North Korea launched what appear to be two more ballistic missiles, South Korea reported Friday, Pyongyang’s third missile launch of the new year.
The launch came hours after North Korea’s foreign ministry warned of “stronger” measures in response to U.S. imposition of sanctions for its previous missile tests.
“We are aware of the ballistic missile launch and are consulting closely with our allies and partners,” the U.S. Indo-Pacific Command, which is responsible for U.S. military activities in the region, said in a statement.
“While we have assessed that this event does not pose an immediate threat to U.S. personnel or territory, or to our allies, the missile launch highlights the destabilizing impact of DPRK’s illicit weapons program,” the statement added. “The U.S. commitment to the defense of the Republic of Korea and Japan remains ironclad.”
South Korea’s military, which closely monitors such launches, said the North fired what are presumed to be two short-range ballistic missiles from North Pyongan province Friday afternoon.
Earlier, Japan’s Kyodo news agency reported that the test involved a single ballistic missile, which it said landed outside Japan’s exclusive economic zone.
The reason for the discrepancy between the Japanese and South Korean reports was unclear.
North Korea has already tested four missiles, during three separate launches, within the last 10 days — a pace reminiscent of 2017, when U.S.-North Korea relations were at a low point.
The previous two tests involved what North Korea claims are hypersonic missiles. Although defense analysts say North Korea may be overstating its capabilities in this area, such weapons are likely more difficult for U.S. missile defenses to detect and intercept.
It is not clear what missiles the North launched Friday. Typically, North Korea does not unveil its launches until state-run newspapers are published the following day.
Firmer US response
The United States this week issued a stronger than usual condemnation of the North Korean launches. It also imposed unilateral sanctions on five North Koreans it alleged were helping procure supplies for Pyongyang’s weapons program.
In an interview Thursday, U.S. Secretary of State Antony Blinken called the North Korean tests “profoundly destabilizing” and meant in part to “get attention.”
“It’s done that in the past, it’ll probably continue to do that. But we are very focused with allies and partners in making sure that they and we are properly defended and that there are repercussions, consequences for these actions by North Korea,” Blinken told MSNBC, a U.S. cable news network.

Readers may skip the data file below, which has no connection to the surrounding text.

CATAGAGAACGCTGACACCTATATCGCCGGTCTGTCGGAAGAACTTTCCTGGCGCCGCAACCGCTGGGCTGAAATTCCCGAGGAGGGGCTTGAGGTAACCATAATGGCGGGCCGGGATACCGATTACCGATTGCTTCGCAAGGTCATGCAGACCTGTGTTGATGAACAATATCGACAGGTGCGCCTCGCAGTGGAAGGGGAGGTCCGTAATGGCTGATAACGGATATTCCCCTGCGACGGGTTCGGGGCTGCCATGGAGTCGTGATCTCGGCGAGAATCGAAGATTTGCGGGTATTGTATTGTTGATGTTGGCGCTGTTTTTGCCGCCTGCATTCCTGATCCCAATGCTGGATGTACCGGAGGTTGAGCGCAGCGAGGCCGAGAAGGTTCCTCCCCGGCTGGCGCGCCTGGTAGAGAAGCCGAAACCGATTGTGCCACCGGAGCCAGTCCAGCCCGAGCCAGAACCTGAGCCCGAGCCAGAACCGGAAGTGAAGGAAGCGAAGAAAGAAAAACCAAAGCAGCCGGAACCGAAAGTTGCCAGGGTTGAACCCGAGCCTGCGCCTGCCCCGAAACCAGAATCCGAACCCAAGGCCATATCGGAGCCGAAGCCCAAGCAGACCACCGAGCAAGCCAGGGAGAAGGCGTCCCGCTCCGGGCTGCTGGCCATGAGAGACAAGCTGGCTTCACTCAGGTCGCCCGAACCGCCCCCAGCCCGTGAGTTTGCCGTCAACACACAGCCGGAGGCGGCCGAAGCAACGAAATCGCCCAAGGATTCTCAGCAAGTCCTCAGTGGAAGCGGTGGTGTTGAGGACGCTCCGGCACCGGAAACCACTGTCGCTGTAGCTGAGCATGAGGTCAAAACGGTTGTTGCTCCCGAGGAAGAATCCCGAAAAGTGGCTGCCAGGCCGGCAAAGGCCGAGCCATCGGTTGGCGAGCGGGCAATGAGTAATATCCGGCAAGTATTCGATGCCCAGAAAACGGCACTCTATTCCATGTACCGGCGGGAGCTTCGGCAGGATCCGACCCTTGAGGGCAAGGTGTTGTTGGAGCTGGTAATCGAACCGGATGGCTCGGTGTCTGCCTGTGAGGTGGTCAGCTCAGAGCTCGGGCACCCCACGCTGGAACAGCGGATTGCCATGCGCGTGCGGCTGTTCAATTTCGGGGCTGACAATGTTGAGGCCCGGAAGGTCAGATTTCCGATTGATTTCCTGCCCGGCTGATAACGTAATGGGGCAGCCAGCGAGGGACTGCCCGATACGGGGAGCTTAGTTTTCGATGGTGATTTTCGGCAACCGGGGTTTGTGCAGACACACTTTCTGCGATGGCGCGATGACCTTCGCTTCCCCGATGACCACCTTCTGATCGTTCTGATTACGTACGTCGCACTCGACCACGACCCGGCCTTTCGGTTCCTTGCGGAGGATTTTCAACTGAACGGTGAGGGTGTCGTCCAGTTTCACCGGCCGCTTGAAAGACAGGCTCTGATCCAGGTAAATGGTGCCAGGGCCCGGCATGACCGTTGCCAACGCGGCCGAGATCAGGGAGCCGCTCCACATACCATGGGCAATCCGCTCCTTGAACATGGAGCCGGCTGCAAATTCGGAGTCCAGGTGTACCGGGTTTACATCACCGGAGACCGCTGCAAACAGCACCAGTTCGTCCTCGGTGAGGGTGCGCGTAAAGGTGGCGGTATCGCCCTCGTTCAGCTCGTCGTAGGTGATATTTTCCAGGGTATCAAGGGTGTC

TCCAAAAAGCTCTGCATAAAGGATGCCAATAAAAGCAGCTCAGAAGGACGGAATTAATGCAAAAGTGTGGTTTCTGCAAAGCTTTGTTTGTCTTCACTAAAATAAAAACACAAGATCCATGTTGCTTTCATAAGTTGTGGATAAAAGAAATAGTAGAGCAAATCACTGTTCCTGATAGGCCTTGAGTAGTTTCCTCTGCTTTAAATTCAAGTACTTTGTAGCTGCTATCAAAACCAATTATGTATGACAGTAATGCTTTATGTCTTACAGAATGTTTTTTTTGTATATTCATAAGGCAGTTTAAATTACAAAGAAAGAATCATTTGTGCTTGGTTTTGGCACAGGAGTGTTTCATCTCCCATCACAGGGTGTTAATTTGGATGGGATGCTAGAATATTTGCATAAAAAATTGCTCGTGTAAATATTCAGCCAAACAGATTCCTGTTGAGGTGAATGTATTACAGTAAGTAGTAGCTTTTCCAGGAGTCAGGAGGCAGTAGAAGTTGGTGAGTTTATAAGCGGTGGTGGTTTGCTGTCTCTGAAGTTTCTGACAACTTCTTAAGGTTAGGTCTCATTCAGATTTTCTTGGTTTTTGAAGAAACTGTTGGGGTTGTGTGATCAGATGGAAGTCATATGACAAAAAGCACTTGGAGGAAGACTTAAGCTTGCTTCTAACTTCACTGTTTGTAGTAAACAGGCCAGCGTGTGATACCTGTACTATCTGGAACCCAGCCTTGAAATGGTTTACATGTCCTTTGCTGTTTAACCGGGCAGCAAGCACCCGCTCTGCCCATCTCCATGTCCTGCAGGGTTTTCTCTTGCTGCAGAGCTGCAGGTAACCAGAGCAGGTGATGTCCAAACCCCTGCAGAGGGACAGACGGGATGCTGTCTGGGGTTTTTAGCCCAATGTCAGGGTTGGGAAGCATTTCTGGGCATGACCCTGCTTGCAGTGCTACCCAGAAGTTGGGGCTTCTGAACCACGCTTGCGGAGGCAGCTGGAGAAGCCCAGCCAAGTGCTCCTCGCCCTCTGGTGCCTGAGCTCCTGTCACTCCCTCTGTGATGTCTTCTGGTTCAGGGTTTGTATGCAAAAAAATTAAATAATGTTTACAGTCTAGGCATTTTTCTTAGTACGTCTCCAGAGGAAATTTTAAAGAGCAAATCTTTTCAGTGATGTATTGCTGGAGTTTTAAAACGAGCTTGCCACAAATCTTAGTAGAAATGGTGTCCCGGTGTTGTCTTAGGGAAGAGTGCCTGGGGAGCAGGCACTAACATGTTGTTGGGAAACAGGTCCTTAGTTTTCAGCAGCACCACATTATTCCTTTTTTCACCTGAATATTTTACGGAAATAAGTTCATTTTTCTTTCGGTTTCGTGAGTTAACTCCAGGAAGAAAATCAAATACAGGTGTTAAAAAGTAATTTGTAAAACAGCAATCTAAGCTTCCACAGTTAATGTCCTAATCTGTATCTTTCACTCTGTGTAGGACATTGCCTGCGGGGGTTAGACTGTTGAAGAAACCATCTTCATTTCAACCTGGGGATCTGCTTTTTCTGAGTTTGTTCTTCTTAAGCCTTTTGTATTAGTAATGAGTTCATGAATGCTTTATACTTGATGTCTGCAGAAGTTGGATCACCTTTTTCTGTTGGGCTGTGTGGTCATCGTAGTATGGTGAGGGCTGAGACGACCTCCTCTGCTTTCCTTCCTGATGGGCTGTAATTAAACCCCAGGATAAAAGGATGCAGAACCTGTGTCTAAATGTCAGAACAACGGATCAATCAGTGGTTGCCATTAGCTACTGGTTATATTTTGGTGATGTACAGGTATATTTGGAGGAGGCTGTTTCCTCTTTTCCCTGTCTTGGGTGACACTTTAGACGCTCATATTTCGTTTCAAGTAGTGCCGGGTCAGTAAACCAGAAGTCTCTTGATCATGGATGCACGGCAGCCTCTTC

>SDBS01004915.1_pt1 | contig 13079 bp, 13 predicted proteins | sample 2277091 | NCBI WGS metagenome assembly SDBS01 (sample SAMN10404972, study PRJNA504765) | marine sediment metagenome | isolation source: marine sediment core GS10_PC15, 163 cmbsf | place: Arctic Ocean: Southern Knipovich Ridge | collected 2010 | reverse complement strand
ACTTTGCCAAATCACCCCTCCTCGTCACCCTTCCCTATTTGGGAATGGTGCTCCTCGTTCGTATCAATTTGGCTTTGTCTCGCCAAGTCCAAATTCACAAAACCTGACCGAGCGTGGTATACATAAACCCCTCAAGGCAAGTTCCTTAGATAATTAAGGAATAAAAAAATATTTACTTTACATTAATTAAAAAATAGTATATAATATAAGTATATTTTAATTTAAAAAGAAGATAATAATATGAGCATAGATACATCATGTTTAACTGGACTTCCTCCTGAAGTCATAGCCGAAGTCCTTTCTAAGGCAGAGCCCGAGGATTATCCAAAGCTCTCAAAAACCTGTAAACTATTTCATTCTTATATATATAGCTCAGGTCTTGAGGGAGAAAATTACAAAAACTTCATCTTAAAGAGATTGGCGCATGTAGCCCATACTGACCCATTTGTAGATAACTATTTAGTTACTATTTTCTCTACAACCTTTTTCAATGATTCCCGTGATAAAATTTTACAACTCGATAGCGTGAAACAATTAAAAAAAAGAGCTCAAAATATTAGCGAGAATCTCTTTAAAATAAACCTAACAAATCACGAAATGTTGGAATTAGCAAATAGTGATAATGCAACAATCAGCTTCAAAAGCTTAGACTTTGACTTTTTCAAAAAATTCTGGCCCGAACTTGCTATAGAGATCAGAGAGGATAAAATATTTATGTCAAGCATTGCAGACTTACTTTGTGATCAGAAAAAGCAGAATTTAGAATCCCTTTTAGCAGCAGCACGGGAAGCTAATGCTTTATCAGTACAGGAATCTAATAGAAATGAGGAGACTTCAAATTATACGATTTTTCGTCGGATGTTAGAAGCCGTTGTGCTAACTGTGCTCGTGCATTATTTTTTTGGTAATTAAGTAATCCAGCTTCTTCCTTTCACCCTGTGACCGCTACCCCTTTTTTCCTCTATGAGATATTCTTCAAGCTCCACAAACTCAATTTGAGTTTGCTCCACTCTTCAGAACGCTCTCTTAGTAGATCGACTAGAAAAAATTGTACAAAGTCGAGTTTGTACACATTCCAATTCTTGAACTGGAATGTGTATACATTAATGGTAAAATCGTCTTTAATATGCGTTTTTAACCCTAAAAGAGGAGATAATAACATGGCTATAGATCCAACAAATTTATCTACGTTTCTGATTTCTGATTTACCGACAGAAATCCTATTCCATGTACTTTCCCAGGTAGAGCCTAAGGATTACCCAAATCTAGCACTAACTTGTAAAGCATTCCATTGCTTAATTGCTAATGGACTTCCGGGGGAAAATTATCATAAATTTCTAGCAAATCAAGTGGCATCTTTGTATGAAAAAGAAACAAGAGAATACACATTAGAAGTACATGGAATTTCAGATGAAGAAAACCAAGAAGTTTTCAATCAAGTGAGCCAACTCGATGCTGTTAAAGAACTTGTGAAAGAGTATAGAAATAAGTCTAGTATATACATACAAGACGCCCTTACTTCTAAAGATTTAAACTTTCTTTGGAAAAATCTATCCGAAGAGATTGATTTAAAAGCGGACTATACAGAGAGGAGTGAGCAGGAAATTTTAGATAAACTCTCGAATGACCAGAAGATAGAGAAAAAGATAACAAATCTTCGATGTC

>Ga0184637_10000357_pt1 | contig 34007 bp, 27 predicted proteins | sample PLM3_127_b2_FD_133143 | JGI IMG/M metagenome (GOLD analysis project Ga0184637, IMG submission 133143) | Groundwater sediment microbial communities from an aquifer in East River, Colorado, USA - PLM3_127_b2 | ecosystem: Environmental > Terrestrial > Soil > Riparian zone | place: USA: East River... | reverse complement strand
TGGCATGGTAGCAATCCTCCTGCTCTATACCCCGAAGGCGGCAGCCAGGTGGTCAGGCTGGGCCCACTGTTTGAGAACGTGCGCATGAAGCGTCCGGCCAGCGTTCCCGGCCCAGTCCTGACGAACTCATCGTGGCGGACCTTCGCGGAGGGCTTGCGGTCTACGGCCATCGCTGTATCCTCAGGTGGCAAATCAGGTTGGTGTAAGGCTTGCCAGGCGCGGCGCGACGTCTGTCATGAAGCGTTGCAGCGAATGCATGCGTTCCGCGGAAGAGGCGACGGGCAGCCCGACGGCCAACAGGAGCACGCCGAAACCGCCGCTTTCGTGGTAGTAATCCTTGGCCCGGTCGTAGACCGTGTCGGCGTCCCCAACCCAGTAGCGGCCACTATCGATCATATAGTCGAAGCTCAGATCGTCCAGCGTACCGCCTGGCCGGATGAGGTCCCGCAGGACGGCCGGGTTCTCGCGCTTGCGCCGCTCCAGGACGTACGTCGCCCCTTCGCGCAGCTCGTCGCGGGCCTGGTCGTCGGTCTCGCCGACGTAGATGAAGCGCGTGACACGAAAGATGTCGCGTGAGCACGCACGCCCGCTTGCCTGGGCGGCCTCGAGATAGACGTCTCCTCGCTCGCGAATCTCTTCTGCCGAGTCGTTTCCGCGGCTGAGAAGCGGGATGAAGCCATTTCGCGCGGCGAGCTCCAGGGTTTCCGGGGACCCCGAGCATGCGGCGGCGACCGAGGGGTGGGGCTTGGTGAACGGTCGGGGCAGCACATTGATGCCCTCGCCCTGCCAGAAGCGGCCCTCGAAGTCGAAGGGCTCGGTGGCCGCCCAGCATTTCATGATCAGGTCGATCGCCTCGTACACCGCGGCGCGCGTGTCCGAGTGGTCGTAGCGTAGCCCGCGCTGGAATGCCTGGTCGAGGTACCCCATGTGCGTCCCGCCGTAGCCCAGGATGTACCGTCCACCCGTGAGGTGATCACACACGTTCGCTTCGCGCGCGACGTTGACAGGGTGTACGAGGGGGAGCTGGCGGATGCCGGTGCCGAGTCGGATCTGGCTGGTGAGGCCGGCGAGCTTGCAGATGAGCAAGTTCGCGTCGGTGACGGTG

North Korean response
Early Friday, before its latest launch, North Korea’s Foreign Ministry lashed out at Washington, accusing the United States of “intentionally escalating the situation” with unilateral sanctions.
“If the U.S. adopts such a confrontational stance, the DPRK will be forced to take stronger and certain reaction to it,” a Foreign Ministry spokesperson said, according to state media, which used an abbreviation of North Korea’s official name, the Democratic People’s Republic of Korea.
Under President Joe Biden, the United States has repeatedly offered to hold nuclear talks with North Korea “anywhere, anytime.” North Korea has ignored or rejected the offers, saying Washington must first provide more concessions and drop what it calls a “hostile policy.”
North Korea walked away from talks with the United States in 2019, after the two sides could not agree on a deal to relax U.S. sanctions in exchange for steps by North Korea to give up its nuclear weapons.
Bigger tests coming?
Duyeon Kim, adjunct senior fellow at the Center for a New American Security, said it is obvious that North Korea is “angry and protesting” the U.S. sanctions.
“We should expect Pyongyang to protest through a show of force, which serves a dual purpose of perfecting its nuclear weapons technology through tests to achieve Kim Jong Un's goals he set out last year,” Kim told VOA.
“Washington is right to, and should, penalize any provocation that violates U.N. Security Council resolutions and threatens the region,” she added in an email.
North Korea has several possible motivations for testing missiles, including shoring up domestic political support, ensuring the performance of new weapons, demonstrating deterrence, and provoking the United States and its allies.
However, since it resumed missile tests following the breakdown of talks in 2019, North Korea has refrained from any nuclear tests or long-range missile tests that would risk a firmer U.S. response.
Analysts have said North Korea may be unwilling to conduct more provocative tests ahead of the Winter Olympics, to be hosted next month by China, North Korea’s ally.
VOA's Jeff Seldin contributed to this report.